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Conour still without counsel

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Ex-attorney William Conour still has not secured legal counsel in his federal wire fraud case, he told Chief Judge Richard Young during a status hearing conducted by phone Tuesday.

Formerly a leading Indiana personal injury and wrongful death attorney, Conour is accused by the government of stealing $4.5 million from clients’ trust funds in a Ponzi scheme over several years. The case in the District Court for the Southern District of Indiana is U.S. v. William Conour, 1:12-CR-0129.

A federal court deputy said Tuesday that Young indicated that an in-person status conference for Conour will be scheduled for sometime in January.

Conour in September parted ways with his then-attorneys, Richard Kammen and Dorie Maryan. He indicated that he didn’t intend to proceed as a pro se litigant and would require disbursements from a trust fund to retain legal counsel.

A trust fund of $100,000 had been established earlier in the year for the purpose of compensating client victims and for Conour’s legal defense. In September, Young allowed Conour a disbursement of $15,000 from the trust, which had a balance of $39,297.35 afterward. In October, Young awarded Conour another $35,000 from the trust.








 

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  1. Well, maybe it's because they are unelected, and, they have a tendency to strike down laws by elected officials from all over the country. When you have been taught that "Democracy" is something almost sacred, then, you will have a tendency to frown on such imperious conduct. Lawyers get acculturated in law school into thinking that this is the very essence of high minded government, but to people who are more heavily than King George ever did, they may not like it. Thanks for the information.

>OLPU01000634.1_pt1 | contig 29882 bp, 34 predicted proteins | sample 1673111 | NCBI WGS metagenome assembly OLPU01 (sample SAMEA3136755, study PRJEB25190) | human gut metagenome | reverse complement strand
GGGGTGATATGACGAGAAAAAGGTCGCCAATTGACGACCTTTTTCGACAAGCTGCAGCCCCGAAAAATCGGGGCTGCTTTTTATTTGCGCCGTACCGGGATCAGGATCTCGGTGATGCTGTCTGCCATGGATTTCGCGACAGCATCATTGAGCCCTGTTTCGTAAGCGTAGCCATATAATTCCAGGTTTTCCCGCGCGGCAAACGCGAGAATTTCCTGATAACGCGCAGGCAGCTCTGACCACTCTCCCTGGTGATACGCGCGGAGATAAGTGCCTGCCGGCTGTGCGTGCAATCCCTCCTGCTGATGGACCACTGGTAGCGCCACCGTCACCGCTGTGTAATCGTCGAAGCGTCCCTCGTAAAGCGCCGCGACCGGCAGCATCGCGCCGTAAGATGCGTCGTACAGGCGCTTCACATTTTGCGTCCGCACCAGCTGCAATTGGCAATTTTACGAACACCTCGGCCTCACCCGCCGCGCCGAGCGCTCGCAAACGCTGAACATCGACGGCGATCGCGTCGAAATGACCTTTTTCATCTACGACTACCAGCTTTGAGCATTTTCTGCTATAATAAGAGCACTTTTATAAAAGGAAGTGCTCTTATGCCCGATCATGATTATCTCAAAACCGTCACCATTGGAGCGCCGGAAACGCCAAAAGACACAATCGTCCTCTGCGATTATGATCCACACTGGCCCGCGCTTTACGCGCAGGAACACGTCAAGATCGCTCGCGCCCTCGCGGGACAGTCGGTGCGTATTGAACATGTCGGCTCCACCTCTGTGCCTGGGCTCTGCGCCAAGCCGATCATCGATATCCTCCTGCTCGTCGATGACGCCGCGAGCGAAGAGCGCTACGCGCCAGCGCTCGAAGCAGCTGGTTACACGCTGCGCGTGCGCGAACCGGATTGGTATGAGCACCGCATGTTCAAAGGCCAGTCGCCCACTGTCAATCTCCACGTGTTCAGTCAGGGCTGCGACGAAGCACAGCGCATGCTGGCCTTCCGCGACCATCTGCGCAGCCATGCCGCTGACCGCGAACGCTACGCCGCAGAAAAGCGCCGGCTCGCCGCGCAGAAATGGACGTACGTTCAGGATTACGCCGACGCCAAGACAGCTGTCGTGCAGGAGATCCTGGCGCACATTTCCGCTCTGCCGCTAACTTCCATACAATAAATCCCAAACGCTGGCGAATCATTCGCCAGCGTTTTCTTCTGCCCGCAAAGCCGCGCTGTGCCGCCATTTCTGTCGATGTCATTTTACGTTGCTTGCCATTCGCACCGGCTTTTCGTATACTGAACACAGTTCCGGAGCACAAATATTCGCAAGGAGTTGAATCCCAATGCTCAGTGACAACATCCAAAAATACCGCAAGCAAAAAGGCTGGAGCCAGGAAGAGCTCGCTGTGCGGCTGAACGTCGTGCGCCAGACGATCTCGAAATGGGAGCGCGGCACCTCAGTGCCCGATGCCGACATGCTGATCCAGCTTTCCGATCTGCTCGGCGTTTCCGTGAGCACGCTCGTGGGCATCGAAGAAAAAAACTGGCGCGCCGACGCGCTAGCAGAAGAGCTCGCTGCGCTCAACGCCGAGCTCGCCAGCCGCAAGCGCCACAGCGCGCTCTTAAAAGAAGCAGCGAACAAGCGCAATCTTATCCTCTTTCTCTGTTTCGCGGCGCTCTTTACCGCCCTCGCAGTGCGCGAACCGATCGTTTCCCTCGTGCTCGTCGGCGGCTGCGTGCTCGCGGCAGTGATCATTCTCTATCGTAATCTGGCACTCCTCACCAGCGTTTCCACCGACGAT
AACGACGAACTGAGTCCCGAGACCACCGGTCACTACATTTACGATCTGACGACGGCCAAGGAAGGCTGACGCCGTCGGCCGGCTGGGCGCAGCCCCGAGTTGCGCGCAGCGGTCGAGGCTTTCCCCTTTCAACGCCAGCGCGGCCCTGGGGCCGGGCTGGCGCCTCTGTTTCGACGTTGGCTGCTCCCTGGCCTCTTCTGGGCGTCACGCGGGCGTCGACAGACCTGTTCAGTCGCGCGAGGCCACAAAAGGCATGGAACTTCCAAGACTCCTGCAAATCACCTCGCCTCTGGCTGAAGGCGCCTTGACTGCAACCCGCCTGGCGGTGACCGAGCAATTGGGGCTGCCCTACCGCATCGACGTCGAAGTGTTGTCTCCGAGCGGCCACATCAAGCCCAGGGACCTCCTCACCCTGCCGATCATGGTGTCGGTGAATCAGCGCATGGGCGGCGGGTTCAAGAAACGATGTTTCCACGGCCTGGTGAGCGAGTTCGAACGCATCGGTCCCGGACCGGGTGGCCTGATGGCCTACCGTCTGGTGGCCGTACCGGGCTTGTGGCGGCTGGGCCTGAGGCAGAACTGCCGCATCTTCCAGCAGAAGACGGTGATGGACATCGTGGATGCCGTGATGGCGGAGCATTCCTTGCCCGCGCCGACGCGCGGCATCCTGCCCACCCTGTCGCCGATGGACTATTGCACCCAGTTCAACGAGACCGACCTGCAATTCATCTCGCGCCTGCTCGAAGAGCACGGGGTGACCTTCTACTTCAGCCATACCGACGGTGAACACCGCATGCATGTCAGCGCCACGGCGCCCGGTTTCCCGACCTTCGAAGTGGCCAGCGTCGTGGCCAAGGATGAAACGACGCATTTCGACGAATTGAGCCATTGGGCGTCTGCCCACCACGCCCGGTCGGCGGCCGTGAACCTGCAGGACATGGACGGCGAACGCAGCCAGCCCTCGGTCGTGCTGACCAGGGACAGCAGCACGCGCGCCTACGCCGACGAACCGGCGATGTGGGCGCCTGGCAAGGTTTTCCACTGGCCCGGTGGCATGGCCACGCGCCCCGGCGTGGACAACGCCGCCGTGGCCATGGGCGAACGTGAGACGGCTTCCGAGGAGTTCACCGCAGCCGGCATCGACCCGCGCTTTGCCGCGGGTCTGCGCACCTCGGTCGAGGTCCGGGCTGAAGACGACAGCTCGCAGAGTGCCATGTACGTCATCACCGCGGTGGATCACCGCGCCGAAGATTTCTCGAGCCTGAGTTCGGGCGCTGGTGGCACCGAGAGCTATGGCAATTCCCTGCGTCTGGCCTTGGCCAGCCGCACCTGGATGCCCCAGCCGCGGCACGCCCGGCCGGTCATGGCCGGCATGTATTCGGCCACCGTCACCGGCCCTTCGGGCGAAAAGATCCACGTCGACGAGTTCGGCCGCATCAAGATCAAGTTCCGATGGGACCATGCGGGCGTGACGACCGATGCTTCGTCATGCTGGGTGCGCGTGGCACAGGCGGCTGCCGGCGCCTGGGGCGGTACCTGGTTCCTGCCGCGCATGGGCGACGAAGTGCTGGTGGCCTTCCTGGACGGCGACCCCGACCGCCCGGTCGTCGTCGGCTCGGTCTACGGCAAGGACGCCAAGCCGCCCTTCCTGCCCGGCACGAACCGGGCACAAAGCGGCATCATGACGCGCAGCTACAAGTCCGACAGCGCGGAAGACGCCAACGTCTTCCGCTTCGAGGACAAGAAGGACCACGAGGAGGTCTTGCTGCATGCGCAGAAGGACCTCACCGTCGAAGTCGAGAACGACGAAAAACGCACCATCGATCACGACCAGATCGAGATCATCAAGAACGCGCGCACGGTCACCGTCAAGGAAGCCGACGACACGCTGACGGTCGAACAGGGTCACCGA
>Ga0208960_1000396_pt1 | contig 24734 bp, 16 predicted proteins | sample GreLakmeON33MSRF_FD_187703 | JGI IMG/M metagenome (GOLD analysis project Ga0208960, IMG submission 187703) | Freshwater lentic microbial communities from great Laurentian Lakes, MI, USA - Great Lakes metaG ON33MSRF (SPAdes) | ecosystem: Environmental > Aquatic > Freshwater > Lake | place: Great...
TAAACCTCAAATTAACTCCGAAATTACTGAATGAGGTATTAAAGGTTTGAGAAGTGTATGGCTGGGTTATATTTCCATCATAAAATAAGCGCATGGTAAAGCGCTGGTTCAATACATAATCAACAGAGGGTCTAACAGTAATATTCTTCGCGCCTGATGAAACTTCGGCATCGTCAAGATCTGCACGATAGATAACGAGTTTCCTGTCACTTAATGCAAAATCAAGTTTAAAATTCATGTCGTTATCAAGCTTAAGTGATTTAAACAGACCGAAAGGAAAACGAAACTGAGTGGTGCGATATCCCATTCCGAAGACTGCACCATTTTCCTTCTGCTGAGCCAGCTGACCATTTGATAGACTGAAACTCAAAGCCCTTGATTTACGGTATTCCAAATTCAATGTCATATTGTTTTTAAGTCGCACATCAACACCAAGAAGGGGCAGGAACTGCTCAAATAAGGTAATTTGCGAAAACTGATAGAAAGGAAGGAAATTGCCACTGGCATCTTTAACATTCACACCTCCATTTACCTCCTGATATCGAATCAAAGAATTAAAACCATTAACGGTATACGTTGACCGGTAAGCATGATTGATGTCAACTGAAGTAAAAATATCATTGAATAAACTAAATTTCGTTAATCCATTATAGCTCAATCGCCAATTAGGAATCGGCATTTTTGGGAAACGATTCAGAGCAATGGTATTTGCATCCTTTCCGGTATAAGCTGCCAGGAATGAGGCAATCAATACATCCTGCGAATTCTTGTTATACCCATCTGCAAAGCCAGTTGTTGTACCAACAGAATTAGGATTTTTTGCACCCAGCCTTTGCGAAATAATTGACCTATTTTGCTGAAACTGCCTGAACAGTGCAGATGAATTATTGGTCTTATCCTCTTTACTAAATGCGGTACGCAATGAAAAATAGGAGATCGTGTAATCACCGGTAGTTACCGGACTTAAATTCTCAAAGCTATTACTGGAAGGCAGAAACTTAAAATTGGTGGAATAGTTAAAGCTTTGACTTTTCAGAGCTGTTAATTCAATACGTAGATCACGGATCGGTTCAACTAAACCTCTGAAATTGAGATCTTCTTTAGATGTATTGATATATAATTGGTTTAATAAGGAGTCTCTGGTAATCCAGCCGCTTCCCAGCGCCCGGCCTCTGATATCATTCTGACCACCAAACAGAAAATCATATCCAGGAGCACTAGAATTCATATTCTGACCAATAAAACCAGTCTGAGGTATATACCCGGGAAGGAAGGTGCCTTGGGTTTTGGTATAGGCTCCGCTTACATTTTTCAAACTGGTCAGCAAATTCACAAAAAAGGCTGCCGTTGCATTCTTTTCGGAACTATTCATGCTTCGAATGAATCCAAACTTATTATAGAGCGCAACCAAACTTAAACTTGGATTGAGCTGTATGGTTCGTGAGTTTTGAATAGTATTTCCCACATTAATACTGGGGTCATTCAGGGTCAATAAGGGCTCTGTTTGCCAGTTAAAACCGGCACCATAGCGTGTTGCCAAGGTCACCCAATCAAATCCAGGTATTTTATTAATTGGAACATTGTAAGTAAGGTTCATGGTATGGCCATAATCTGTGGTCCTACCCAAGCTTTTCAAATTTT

2. I pd for a bankruptcy years ago with Mr Stiles and just this week received a garnishment from my pay! He never filed it even though he told me he would! Don't let this guy practice law ever again!!!

  3. Excellent initiative on the part of the AG. Thankfully someone takes action against predators taking advantage of people who have already been through the wringer. Well done!

  4. Conour will never turn these funds over to his defrauded clients. He tearfully told the court, and his daughters dutifully pledged in interviews, that his first priority is to repay every dime of the money he stole from his clients. Judge Young bought it, much to the chagrin of Conour’s victims. Why would Conour need the $2,262 anyway? Taxpayers are now supporting him, paying for his housing, utilities, food, healthcare, and clothing. If Conour puts the money anywhere but in the restitution fund, he’s proved, once again, what a con artist he continues to be and that he has never had any intention of repaying his clients. Judge Young will be proven wrong... again; Conour has no remorse and the Judge is one of the many conned.

  5. Pass Legislation to require guilty defendants to pay for the costs of lab work, etc as part of court costs...

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